2.) Marine mammals like dolphins and whales can push their diving limits to find food or escape predators. They do this by lowering their heart rates and rerouting blood flow to vital organs to preserve oxygen. Over time, this can result in improved dive efficiency. After they’ve made an extreme dive (their ‘climb high’ phase), they spend time at the surface recuperating (their ‘sleep low’ phase). Their previous extreme dive has shown them they can survive at those depths, enabling them to dive deeper in subsequent attempts.

3.) Burmese Pythons, one of the largest species of snakes, after a large meal (their ‘climb high’ phase) are known to have enlarged hearts and other organs (up to 40%!) due to an increase in protein synthesis, allowing these organs to work more efficiently. After digestion (their ‘sleep low’ phase), these organs return to their normal size. But having done this once, they’re ready to “upsize” again when the next large meal presents itself.

There are many other such examples, from mountain goats to dung beetles, on how different species deal with pushing their limits and building more endurance to take on larger challenges.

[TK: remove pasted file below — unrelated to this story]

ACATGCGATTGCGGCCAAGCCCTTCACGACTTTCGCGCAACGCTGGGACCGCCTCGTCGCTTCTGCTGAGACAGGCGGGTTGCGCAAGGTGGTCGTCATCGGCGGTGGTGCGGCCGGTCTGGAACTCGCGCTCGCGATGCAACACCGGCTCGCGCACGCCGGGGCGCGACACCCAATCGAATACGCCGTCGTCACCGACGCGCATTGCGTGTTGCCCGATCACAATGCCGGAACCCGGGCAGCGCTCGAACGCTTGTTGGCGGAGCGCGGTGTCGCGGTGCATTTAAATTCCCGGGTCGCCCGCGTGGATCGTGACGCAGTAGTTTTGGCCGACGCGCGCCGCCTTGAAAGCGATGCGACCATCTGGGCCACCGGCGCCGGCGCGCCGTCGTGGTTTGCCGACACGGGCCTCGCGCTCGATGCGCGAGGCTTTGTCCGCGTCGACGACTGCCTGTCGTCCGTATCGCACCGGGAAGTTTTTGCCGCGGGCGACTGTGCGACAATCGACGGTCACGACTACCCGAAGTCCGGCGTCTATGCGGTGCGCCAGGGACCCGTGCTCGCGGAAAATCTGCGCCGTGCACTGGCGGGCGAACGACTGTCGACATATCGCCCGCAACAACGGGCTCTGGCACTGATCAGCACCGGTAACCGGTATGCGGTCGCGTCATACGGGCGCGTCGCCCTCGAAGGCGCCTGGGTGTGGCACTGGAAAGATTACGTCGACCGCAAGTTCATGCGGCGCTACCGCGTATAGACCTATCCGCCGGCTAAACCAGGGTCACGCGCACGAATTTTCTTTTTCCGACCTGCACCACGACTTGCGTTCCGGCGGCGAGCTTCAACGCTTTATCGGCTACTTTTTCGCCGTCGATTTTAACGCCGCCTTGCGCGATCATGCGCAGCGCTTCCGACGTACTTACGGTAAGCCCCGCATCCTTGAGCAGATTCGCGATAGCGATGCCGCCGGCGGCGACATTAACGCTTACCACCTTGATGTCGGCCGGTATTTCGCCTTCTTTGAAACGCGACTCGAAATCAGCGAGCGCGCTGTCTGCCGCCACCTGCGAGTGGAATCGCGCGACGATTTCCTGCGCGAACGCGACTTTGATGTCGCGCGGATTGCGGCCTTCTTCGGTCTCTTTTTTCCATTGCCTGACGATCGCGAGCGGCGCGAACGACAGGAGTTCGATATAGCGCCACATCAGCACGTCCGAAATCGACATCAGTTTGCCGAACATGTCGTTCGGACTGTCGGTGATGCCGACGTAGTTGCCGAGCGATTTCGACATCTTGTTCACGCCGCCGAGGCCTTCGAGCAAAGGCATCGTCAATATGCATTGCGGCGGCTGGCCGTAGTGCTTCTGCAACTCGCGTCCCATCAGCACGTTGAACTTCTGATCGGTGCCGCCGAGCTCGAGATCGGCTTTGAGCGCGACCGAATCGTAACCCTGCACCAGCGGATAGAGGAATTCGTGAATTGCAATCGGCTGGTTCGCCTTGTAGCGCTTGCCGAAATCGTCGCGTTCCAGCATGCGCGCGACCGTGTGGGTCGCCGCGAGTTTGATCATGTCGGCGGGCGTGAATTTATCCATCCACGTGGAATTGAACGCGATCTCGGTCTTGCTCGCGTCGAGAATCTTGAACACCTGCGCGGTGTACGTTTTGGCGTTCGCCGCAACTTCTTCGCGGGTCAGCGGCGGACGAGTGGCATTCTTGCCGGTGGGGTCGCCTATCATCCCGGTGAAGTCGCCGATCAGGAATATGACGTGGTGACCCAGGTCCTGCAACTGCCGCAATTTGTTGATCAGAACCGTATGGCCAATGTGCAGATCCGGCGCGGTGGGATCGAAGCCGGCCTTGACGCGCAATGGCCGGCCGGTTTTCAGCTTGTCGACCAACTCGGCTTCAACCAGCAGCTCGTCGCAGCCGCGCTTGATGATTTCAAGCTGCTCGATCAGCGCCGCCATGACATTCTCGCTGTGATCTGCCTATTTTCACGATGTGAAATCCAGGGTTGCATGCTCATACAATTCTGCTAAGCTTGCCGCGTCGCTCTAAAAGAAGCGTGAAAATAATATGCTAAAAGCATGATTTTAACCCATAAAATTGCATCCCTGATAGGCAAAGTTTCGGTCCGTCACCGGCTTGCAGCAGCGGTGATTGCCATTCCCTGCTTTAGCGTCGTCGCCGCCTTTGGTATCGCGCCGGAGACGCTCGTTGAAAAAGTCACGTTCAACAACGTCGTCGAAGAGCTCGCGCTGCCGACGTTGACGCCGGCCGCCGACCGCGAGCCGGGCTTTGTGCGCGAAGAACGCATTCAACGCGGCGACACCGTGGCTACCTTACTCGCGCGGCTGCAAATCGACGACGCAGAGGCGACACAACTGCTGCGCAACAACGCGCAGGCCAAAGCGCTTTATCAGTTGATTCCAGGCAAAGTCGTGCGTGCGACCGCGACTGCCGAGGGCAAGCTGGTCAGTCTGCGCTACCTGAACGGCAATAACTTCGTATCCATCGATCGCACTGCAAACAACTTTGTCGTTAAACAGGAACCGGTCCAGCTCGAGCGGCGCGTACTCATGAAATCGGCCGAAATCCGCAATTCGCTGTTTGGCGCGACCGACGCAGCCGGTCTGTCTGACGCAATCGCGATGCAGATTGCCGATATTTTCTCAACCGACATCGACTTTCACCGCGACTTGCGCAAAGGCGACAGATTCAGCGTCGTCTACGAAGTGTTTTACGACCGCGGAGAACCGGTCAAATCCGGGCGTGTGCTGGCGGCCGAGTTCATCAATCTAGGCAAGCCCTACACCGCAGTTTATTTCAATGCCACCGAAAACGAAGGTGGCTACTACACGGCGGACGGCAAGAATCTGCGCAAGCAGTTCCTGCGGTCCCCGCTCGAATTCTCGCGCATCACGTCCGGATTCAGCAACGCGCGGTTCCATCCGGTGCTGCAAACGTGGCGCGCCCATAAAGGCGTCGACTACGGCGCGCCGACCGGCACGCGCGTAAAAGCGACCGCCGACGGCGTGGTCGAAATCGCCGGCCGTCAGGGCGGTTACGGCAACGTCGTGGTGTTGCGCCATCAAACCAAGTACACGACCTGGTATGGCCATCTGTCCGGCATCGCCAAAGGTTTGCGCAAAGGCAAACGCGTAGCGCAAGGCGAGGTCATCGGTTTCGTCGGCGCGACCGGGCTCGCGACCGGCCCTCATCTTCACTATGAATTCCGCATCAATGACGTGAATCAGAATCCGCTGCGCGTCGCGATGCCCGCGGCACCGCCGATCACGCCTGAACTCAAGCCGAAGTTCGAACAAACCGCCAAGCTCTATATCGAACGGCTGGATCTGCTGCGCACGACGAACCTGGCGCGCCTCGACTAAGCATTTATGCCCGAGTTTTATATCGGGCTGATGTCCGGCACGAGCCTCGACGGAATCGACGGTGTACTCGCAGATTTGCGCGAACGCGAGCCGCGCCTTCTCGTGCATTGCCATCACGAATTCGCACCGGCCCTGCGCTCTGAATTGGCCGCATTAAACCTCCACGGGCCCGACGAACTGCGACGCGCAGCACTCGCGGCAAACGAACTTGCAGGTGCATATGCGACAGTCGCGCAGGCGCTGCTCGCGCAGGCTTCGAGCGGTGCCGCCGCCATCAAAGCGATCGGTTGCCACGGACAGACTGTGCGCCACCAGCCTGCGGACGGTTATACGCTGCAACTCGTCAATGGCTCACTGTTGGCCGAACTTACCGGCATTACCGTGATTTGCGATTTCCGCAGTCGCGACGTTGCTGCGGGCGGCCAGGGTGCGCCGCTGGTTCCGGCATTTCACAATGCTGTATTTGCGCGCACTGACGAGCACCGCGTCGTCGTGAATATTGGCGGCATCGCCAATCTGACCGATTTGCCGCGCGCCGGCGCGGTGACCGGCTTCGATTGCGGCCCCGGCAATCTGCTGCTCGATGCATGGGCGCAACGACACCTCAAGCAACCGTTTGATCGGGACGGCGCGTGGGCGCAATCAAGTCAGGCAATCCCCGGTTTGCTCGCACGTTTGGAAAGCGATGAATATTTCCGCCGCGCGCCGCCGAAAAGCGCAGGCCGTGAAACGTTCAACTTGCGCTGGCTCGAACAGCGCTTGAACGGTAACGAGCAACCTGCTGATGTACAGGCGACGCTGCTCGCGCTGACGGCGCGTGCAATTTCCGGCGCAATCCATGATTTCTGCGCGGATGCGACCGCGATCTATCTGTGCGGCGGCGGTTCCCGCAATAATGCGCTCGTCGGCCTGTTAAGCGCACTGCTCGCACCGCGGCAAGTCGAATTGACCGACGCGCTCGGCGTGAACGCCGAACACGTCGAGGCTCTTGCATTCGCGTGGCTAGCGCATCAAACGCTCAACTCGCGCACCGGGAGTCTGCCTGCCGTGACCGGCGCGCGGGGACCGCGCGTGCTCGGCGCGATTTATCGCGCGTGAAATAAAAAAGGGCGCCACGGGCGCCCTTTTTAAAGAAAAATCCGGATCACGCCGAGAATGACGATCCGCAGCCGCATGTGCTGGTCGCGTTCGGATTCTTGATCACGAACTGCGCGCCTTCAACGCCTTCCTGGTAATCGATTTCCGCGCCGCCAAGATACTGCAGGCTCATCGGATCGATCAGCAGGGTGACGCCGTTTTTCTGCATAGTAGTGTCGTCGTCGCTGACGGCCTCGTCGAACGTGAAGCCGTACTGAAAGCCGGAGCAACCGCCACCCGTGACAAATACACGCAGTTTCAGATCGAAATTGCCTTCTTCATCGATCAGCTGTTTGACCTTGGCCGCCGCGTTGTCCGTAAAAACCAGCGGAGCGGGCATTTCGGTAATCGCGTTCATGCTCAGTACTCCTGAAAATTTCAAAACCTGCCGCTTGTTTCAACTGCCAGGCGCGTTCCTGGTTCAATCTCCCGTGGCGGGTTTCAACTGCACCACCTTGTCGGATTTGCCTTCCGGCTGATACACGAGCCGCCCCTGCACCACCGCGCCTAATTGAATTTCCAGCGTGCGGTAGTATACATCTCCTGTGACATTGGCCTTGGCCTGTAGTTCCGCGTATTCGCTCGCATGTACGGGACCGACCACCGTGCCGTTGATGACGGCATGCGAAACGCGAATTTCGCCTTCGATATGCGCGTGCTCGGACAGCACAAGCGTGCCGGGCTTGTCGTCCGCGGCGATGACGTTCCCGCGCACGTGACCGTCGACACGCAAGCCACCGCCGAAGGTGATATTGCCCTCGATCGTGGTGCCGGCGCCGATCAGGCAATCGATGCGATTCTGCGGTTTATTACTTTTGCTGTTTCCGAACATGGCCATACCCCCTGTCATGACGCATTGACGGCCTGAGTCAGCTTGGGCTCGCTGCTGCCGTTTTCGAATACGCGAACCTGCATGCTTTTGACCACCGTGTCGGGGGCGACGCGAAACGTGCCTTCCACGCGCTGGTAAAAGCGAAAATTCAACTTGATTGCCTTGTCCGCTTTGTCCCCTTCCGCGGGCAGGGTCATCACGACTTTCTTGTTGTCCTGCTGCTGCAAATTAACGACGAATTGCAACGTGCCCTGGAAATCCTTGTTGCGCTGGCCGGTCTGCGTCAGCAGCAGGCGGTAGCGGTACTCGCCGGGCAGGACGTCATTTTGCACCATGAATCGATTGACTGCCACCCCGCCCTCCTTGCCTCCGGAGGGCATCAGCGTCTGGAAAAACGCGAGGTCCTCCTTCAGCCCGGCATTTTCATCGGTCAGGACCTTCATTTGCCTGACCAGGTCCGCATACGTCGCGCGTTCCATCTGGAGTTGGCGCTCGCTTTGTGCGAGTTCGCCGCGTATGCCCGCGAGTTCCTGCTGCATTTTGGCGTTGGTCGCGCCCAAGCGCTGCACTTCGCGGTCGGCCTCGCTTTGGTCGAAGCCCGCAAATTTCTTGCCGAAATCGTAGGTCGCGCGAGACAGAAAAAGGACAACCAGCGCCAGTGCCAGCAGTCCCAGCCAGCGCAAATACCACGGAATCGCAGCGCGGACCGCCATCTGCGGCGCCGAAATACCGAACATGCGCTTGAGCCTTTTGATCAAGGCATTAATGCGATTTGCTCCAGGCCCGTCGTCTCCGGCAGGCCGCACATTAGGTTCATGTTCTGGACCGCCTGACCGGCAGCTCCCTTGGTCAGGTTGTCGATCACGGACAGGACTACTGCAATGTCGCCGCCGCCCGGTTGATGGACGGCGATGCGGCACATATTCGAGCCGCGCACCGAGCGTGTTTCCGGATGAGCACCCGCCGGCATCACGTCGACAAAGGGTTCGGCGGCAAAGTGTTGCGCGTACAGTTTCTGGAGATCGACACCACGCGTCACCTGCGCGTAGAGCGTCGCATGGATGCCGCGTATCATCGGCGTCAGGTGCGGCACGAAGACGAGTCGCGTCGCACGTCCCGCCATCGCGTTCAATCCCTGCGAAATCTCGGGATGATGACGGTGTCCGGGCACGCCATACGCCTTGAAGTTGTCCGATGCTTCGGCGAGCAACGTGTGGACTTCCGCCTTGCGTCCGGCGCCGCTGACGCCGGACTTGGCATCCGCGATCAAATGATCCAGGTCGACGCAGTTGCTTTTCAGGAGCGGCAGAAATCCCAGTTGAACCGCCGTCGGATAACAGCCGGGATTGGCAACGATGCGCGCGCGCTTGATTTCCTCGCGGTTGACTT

I have seen this theme of pushing limits and then stepping back to consolidate as an interesting strategy adopted by companies as they prepare to scale. Pushing higher in spurts in many companies allows them to discover limits and prepares them for the next level of scale through these focused spurts. At Rebel Foods, this was usually done on one single day – December 31st, which happens to be the biggest day in a year for restaurant delivery sales as people celebrate to ring-in the new year. Preparing for this day takes a lot as the system is pushed to the limits and sometimes a few things break which lays the foundation for what areas need more focus to prepare for the following year.

Typically, the revenue achieved on peak day on December 31 becomes the average daily sales for the following year – the old limit becomes the new normal. Similarly, at Five Star Business Finance, a financial services company, the month of March is the most important stretch month where the sales officers work hard to get most new customers and teams push hard to improve collections efficiency. This rush toward the close of the fiscal year tests the company and helps it adapt for the scale and growth of the following year. The months that follow these stretch events are periods of consolidation and building to get the fixes in place for the next ascent to follow!